Our Review of Bloody BITS 2018 Shorts Showcase Part 1

Posted in BITS 2018, Festival Coverage, Movies by - November 22, 2018
Our Review of Bloody BITS 2018 Shorts Showcase Part 1

‘Tis the season for some genre shorts. Since Canada doesn’t have Thanksgiving in November, BITS falls between Halloween and Christmas, which are two of the scariest times of the year. I’m not necessarily the biggest fans of these shorts but a few of them have salvageable merits.

The Kaw Tay Wee School’s Frostbite uses music as it takes the perspective of the titular monster. He bites children and teenagers who don’t wear proper winter clothing. I should have seen this before going out last night. Frostbite didn’t bite me but I have a big cold now. Essential viewing!

A bunch of young people directed Frostbite while adults who should know better directed many of these shorts. Robin Young’s #SELFIE is a claustrophobic and hollow look at the consequences of vanity. But then again taking selfies at night is a terrible idea and the same goes for pictures.

Kat Threkeld and Lance Fernandes’ He Likes It Rough is slightly better but not by much. It shows a woman (Threkheld) using voodoo to avenge the abuse she experienced under the hands of a married man (Steve Kasan). The characters are supposed to live in different houses but don’t look it.

Lee Howard’s Quiet Room Bears has an interesting attempt of a macguffin. Again, this is about infidelity, where a man, Simon (Nick Smyth) finds a woman (Zoe Georgaras) cooking lasagna for him. But that’s not going to be what this is about, as their ‘date’ goes completely off kilter.

Andrea Ashton’s Greater Good has another interesting concept of a mother doing anything for her child. Its biggest flaw is underestimating its supporting characters. I’ve been in enough houses to know to ‘help the host get my drink’ just in case the host has malevolent intentions for me.

Speaking of protective mothers, Eva Colmers’ The Suburbanight is about one who verbally berates her son but God forbid anyone else does it. The actress lowers her voice to be more menacing, which I actually like. Their makeup is simple, invoking my ambivalence.

Shannon Kohli’s Hunting Season is dynamic in depicting a female gas station attendant working a night shift. Her customers that night are men hunting what they think is a bear. The way these men treat her subvert expectations and so does the strange creature.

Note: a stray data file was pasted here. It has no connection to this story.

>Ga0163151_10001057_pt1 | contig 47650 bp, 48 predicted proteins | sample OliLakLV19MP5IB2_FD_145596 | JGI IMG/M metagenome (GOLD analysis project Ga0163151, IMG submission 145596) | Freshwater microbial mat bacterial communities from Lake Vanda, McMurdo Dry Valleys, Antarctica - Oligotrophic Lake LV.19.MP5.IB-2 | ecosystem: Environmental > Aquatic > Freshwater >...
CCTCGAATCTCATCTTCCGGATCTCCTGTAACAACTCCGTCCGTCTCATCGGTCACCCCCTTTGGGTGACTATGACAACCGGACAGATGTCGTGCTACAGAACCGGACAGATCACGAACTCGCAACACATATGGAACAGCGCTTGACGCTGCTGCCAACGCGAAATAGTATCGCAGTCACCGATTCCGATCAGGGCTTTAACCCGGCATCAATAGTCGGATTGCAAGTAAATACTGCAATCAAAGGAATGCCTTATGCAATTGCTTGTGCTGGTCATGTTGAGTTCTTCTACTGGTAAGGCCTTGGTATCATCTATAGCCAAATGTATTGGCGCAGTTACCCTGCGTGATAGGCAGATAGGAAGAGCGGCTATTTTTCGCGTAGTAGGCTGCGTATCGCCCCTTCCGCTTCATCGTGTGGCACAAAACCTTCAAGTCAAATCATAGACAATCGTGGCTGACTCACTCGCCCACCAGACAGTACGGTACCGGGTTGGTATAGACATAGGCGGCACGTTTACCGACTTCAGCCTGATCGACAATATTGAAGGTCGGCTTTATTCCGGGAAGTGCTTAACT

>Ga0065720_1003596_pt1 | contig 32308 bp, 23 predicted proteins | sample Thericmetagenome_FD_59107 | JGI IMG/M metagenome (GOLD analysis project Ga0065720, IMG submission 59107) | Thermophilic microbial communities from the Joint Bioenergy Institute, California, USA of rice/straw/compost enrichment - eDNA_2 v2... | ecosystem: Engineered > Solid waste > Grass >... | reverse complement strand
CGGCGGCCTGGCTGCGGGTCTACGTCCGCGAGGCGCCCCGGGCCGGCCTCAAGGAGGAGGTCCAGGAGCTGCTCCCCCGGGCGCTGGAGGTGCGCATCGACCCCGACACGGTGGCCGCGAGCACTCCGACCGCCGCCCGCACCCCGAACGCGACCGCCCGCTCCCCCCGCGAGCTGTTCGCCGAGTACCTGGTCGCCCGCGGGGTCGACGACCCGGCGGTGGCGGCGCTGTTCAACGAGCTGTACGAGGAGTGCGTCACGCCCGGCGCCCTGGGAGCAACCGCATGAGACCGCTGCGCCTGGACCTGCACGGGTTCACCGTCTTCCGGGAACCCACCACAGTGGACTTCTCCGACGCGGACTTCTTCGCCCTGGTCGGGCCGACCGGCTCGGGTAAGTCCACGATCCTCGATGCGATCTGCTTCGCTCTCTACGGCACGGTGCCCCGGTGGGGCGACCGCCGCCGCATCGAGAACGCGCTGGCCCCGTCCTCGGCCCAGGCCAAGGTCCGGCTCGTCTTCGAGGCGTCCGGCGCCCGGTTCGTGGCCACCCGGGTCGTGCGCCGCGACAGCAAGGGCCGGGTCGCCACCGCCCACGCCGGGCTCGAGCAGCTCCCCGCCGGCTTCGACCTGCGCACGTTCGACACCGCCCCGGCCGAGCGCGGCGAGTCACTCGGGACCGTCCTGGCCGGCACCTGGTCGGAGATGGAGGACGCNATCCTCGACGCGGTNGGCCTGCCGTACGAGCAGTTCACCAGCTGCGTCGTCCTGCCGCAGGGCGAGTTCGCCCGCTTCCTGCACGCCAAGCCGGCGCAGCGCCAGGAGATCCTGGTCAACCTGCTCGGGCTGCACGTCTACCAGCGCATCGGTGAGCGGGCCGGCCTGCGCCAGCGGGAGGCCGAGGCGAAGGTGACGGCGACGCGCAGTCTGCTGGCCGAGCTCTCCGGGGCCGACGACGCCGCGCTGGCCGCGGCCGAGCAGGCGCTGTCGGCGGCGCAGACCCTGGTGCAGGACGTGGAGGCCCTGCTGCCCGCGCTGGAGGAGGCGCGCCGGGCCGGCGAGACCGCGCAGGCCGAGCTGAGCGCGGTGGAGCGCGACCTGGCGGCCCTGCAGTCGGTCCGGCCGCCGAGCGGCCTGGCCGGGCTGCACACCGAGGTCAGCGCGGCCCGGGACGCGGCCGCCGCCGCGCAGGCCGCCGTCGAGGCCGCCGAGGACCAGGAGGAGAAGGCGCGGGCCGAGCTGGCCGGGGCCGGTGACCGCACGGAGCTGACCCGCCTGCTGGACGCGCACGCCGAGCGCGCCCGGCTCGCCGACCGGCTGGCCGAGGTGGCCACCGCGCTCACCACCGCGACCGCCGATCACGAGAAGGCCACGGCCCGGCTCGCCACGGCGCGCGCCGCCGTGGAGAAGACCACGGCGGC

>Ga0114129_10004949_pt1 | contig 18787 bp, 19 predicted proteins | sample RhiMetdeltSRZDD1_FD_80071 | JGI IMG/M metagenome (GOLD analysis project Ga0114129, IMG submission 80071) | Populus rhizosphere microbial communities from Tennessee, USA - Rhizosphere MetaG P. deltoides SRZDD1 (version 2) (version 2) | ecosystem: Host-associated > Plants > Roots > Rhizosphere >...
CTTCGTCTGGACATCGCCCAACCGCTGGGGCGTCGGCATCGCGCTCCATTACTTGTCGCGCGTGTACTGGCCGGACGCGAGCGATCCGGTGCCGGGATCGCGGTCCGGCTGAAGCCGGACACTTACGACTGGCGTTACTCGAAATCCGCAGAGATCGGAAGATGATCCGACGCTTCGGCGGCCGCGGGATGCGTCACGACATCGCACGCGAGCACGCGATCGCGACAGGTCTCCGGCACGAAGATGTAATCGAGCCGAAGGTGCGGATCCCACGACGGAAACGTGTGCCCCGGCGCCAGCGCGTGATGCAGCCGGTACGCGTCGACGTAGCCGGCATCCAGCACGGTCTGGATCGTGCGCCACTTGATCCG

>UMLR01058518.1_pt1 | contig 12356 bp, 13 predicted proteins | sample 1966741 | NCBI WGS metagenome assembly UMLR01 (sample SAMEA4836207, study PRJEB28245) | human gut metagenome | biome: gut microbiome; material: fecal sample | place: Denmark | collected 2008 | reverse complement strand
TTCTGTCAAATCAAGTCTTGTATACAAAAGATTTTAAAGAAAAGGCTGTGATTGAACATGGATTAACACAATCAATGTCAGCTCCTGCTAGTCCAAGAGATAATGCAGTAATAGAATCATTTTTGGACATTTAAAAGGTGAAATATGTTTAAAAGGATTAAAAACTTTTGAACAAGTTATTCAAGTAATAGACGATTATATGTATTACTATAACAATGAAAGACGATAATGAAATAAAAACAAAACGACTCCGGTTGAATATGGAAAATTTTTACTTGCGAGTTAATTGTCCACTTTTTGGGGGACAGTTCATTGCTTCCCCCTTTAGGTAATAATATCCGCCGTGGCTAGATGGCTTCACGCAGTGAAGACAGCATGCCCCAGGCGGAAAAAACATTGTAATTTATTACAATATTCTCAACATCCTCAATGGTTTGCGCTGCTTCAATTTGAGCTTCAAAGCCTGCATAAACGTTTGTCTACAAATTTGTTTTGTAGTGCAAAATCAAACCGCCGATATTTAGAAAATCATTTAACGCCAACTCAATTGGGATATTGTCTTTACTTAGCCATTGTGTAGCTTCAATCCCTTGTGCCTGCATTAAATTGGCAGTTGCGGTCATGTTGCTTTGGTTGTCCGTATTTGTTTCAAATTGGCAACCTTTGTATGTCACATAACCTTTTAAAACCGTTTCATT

Alex Hatz’ Santa’s Helper is witty, packing a lot of dialogue in it short running time. Here, an elf (Ken Hall) has to square off against a child, Zoe (Zoe Hatz). He lets her know the consequences for him if he doesn’t do what Santa tells him. The script also uses big words and aren’t afraid to.

Charlie Hamilton’s That’s Not Me is about a woman getting a phone call from a friend who is in her house. Catch is, the person over the phone isn’t the same person in her house. Which reminds me, I’d like to meet these young people who can afford houses in the suburbs in this tough economy.

Lastly, there’s Nicole Goode’s Supine, about Sylvie (Eva Larvoire), a young taxidermist who takes in an American hitchhiker, Oz (Nathan Davies). It starts out tactile but in revealing Oz’s backstory and both characters’ complicated relationship with death it sadly loses a lot of nmomentum.

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While Paolo Kagaoan is not taking long walks in shrubbed areas, he occasionally watch movies and write about them. His credentials are as follows: he has a double major in English and Art History. This means that, for example, he will gush at the art direction in the Amityville house and will want to live there, which is a terrible idea because that house has ghosts. Follow him @paolokagaoan on Instagram but not while you're working.
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